Before you fire up that grill this Memorial Day weekend, consider what you cook. While many of us will hungrily devour burgers and dogs, there will be plenty of us who grill a nice piece of fish instead. In yesterday's New York Times, Ray and Ulrike Hilborn collaborated on an Op-Ed about the sustainability of overfished species. (Ray is a professor of aquatic and fishery sciences at the University of Washington while his wife, Ulrike, is an organic vegetable and dairy farmer.)
Just because some fish have been red listed--as in the case of Whole Foods removing some of the red listed fish from their stores--doesn't mean the stock of fish can't be rebuilt. That's where appropriate seafood labelling comes in. There's a difference between overfishing and the sustainability of the species that are naturally being replenished.
The point? Be an informed consumer. We should be paying close attention to those fisheries that are actively trying to replace what they fish. That way, the cycle of life continues as does the species itself.
Know your food. What are you putting in your mouth? Where did it come from? What kind of an impact is it making on the environment and are you partially contributing to the environmental decline by purchasing it?
See the excerpt below.
Eat Your Hake and Have It, Too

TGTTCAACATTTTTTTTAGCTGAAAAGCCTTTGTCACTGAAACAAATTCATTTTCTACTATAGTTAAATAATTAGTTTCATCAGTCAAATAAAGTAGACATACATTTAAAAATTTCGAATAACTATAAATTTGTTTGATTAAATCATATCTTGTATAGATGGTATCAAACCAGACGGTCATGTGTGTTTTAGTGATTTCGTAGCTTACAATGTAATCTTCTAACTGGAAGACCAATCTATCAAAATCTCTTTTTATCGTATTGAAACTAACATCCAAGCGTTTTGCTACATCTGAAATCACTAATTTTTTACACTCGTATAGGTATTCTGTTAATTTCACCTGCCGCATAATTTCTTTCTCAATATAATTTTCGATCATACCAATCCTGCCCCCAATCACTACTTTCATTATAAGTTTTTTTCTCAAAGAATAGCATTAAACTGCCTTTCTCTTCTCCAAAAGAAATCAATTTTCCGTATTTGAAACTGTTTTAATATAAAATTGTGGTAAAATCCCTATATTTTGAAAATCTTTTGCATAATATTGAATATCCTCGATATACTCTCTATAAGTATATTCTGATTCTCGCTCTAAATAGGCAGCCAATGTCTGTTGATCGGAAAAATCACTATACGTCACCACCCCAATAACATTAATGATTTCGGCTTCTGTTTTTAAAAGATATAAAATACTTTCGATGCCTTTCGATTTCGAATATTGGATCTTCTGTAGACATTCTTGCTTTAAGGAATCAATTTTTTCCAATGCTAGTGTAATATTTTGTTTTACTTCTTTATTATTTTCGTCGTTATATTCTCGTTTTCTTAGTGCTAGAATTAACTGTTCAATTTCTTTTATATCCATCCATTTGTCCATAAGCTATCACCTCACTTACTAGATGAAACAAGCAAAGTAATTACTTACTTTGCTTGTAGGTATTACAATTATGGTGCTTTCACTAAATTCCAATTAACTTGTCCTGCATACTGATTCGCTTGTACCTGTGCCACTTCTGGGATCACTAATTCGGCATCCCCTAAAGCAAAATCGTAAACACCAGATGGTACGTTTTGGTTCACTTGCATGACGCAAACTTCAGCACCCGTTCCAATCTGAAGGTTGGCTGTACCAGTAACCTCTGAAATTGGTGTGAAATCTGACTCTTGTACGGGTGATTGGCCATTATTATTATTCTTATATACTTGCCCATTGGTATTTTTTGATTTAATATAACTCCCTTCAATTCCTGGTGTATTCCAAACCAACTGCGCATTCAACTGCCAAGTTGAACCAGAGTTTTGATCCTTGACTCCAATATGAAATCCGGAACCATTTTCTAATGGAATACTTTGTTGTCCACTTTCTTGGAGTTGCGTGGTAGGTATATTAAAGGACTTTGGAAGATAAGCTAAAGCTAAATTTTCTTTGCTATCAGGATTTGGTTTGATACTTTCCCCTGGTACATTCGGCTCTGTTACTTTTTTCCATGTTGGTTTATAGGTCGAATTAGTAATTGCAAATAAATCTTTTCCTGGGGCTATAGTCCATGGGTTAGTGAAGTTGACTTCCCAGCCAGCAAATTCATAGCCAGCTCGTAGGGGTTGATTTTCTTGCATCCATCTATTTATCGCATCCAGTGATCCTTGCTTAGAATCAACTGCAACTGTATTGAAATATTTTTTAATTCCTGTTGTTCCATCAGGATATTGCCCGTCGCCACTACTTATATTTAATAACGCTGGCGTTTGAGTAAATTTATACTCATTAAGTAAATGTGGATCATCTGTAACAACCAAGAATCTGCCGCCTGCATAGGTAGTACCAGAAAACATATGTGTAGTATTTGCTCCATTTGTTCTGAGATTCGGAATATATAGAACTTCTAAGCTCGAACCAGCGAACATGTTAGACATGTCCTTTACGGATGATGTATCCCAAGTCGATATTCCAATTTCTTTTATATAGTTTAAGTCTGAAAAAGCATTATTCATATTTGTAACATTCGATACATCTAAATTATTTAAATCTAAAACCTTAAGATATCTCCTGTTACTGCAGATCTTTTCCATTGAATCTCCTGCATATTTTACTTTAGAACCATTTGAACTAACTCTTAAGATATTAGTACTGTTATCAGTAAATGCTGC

By RAY HILBORN and ULRIKE HILBORN
Published: May 23, 2012
Bluefin tuna is a classic example of a species that has been consistently harvested too hard and should be avoided by consumers. But at the same time, the United States has made remarkable progress in rebuilding overfished stocks. Wild populations of 27 species have been rebuilt to “healthy” levels in the last 11 years, according to the National Oceanic and Atmospheric Administration. Earlier this month, the agency announced that six formerly overfished stocks had been rebuilt, including Bering Sea snow crab, Atlantic Coast summer flounder and Gulf of Maine haddock.
But even as those stocks were being rebuilt, there were no apparent conservation benefits from the refusal of consumers to buy those overfished species. The catch was limited by rules set by regional fisheries councils based on quotas determined by fisheries scientists and enforced by the oceanic agency and by the Coast Guard. Any boycott punished American fishermen, who got a lower price when the catch was sold abroad.
Elsewhere in the world, many fisheries have become unsustainable because of fishing pressures. Most of Asia and Africa do not have management systems that regulate those pressures. And while Europe does have a management system, the quotas are often based on politics rather than science. Many European stocks are fished too hard — some cod stock, for example — and should be avoided by consumers.
If we are to fully harvest the potential sustainable yield of fish from the ocean, we cannot follow the utopian dictum that no stocks may be overfished. After all, even in sustainably managed fisheries, some stocks will almost always be classified as overfished because of natural fluctuations in their populations.
To read more, click here.
Image courtesy of envirothink.files.wordpress.com.